I don’t know the thought process that went into the advert, and whether it was meant to mock those of us who celebrate the birth of Christ at this season. Whatever the purpose the message is profoundly powerful because it clearly depicts how easily Christ is squeezed out of Christmas. A festival which was originally conceived to celebrate the Presence of Christ has been hijacked by Christmas presents. According to The Times in 2013 Britons received more than £2bn worth of unwanted Christmas presents!
As we sing carols, listen to readings and share Christmas Greetings let us not forget that the only Christmas Presence worth having is Christ himself. Yes he was born just over 2,000 years ago and laid in a manger, heralded by choirs of angels, and worshipped by shepherds and magi. But the true wonder of Christmas is that the baby whose birth we celebrate became a man whose death we revere. A Saviour who broke the chains of sin and death. A King who reigns in heaven and has sent us his Holy Spirit to bring His presence to us.
Those of us who are followers of Jesus have the privilege of his presence with us moment by moment of every day. My prayer is that His Christmas Presence will be with throughout the whole of the season, and unlike the unwanted Christmas presents, will remain with you forever.
This blog post featured in the December 2015 edition of Lifelines
By now I expect that you will have seen the Sainsbury’s Christmas TV advert. Whatever your views over the appropriateness of the subject matter, the short film movingly depicts a true story of 100 years ago.
The British soldiers departed to the First World War full of optimism that the war would be over by Christmas, yet when Christmas 1914 arrived they were entrenched in a stalemate battle situation. Far from home and without means of communicating with their families in England, they awoke on Christmas morning with only their fellow soldiers for companionship. As they huddled together in the cold and damp, music drifted over no man’s land as they heard German soldiers singing Christmas carols. Emboldened by the familiar tunes soldiers from both sides climbed out of their trenches and exchanged food, cigarettes and souvenirs as an unofficial truce broke out. Eye witness reports record that a game of football was shared with the German soldiers and no shots were fired on that day. In the midst of a horrific conflict – Peace! That peace was tragically short lived and the conflict resumed the following day, and every day thereafter, until November 1918 when the armistice marking the cessation of hostilities was finally signed.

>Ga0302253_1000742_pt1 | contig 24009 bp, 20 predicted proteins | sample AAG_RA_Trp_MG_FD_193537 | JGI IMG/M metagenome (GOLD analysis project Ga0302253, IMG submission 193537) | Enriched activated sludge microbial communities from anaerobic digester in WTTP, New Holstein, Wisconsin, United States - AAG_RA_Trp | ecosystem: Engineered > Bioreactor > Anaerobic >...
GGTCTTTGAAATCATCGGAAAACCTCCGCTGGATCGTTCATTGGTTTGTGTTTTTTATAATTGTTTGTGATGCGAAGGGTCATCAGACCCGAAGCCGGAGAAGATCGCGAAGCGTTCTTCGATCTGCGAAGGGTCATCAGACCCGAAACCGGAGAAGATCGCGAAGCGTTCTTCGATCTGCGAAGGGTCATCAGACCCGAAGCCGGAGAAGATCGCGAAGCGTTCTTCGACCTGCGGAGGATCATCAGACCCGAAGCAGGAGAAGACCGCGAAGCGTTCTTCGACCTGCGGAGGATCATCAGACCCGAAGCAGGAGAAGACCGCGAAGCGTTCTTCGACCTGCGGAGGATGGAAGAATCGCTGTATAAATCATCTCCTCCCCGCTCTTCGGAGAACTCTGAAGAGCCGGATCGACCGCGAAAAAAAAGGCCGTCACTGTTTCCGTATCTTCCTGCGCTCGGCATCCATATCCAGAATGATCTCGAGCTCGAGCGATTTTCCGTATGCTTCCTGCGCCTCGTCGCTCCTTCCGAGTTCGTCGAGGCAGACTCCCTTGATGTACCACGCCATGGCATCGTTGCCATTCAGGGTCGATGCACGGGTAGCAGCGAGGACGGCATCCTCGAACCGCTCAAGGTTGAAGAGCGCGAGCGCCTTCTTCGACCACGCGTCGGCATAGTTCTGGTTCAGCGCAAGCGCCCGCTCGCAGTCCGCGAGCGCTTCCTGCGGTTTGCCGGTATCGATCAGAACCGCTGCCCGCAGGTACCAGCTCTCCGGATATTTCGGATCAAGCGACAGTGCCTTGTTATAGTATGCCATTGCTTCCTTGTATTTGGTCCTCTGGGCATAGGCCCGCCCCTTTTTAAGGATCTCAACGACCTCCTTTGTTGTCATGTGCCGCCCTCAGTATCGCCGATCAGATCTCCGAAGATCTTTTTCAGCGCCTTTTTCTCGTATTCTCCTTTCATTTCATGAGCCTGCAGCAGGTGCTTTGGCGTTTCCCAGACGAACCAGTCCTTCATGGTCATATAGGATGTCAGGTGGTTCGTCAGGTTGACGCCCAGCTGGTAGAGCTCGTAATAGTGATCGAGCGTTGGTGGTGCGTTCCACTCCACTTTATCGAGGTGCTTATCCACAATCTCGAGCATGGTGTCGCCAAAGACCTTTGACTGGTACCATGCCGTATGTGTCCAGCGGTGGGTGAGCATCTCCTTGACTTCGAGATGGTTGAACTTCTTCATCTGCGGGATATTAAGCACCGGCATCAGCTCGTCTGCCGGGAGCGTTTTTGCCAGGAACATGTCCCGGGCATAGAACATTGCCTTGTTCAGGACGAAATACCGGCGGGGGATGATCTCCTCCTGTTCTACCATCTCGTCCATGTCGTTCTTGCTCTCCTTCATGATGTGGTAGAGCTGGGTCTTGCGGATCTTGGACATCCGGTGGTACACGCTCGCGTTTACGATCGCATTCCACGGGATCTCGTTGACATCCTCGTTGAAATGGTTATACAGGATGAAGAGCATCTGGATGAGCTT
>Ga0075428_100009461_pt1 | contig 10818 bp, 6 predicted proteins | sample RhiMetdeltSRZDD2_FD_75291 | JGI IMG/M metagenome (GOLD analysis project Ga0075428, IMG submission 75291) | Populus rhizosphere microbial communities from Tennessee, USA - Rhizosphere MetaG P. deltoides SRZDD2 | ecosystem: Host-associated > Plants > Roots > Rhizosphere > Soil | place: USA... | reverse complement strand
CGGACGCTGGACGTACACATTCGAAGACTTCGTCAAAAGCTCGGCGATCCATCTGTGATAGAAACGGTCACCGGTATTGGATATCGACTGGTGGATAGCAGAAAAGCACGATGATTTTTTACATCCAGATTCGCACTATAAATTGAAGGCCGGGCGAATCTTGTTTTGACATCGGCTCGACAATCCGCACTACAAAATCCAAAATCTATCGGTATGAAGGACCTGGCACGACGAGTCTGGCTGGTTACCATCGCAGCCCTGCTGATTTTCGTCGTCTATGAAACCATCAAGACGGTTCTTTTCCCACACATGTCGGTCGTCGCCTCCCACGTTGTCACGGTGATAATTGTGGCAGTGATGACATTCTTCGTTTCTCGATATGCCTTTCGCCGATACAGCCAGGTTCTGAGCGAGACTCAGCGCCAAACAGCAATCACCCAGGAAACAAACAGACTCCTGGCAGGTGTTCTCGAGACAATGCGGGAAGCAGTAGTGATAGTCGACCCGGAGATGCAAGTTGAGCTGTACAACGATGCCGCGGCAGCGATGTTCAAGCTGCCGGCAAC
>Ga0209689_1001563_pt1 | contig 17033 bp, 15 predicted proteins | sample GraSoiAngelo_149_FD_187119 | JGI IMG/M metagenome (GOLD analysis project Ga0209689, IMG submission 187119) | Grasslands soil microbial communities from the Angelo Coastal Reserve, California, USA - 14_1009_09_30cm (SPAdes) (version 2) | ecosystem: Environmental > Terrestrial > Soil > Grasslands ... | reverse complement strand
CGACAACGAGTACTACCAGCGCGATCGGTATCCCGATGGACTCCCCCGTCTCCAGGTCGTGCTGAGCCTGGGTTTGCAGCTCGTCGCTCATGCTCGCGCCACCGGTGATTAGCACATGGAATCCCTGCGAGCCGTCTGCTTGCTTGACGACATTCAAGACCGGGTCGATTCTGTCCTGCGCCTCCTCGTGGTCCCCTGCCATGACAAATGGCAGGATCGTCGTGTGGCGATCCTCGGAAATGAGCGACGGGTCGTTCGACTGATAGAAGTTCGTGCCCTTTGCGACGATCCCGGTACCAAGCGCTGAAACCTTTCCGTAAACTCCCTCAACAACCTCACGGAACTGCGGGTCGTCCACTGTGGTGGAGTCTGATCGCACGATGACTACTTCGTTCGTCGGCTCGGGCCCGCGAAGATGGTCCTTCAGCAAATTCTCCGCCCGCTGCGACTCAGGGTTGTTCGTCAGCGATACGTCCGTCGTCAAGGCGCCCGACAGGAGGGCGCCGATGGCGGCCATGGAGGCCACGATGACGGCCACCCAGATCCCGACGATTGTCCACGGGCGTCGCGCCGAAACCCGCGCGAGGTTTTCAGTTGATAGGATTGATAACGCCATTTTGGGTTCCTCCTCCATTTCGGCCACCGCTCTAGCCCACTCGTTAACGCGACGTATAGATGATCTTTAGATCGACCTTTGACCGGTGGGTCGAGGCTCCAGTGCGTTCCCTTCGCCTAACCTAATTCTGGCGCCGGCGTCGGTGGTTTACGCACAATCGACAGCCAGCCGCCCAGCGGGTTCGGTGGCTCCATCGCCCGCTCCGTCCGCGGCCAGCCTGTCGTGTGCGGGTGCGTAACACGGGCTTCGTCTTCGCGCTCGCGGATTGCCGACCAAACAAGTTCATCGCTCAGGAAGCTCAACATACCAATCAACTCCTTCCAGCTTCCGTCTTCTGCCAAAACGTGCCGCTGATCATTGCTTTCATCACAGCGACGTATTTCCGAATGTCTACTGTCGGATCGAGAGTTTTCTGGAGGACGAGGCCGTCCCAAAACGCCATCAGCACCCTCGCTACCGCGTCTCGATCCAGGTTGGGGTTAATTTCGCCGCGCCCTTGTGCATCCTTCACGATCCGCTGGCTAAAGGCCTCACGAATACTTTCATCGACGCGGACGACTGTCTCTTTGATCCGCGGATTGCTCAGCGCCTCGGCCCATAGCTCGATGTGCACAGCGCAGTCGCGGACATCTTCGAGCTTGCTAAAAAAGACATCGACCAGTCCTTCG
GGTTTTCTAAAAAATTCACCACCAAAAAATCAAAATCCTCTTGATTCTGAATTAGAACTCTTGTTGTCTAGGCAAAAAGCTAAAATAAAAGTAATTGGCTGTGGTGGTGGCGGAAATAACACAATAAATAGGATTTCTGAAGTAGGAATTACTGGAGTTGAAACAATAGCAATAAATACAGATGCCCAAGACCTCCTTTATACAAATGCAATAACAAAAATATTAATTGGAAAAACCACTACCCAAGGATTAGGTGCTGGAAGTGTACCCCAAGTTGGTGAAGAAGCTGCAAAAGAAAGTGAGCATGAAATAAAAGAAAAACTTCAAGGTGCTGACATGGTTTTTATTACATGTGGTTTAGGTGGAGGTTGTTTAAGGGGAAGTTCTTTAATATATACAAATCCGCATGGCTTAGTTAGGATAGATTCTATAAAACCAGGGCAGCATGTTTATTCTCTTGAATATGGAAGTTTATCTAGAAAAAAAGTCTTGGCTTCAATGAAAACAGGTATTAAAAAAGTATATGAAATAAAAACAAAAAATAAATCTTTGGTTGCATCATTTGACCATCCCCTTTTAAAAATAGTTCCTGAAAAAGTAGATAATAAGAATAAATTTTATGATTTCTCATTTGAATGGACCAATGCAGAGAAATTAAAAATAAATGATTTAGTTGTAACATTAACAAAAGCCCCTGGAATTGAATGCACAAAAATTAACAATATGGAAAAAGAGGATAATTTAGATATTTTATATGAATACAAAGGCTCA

‘Peace on Earth’ was the message proclaimed to the shepherds by the angels the very first Christmas as they announced the birth of Jesus. Yet this peace is very different to what is longed for in times of war. The root cause of every conflict whether it is wars between nations, disputes between neighbours or fights within families is that at heart we are all at war with God. Jesus said that whoever is not for him is against him. So, whether by choice or by default, all of us are by nature enemies of God. The real meaning of Christmas is only found in the message of Easter: that through Jesus’ death, a way is made for us to find peace with God as we receive his forgiveness.
I pray that this Christmas you will discover for yourself the everlasting peace that only God can bring. For it is only when we are reconciled with God that we can be fully reconciled with each other – that is real Peace on Earth!
This blog post featured in the December 2014 edition of Hook Focus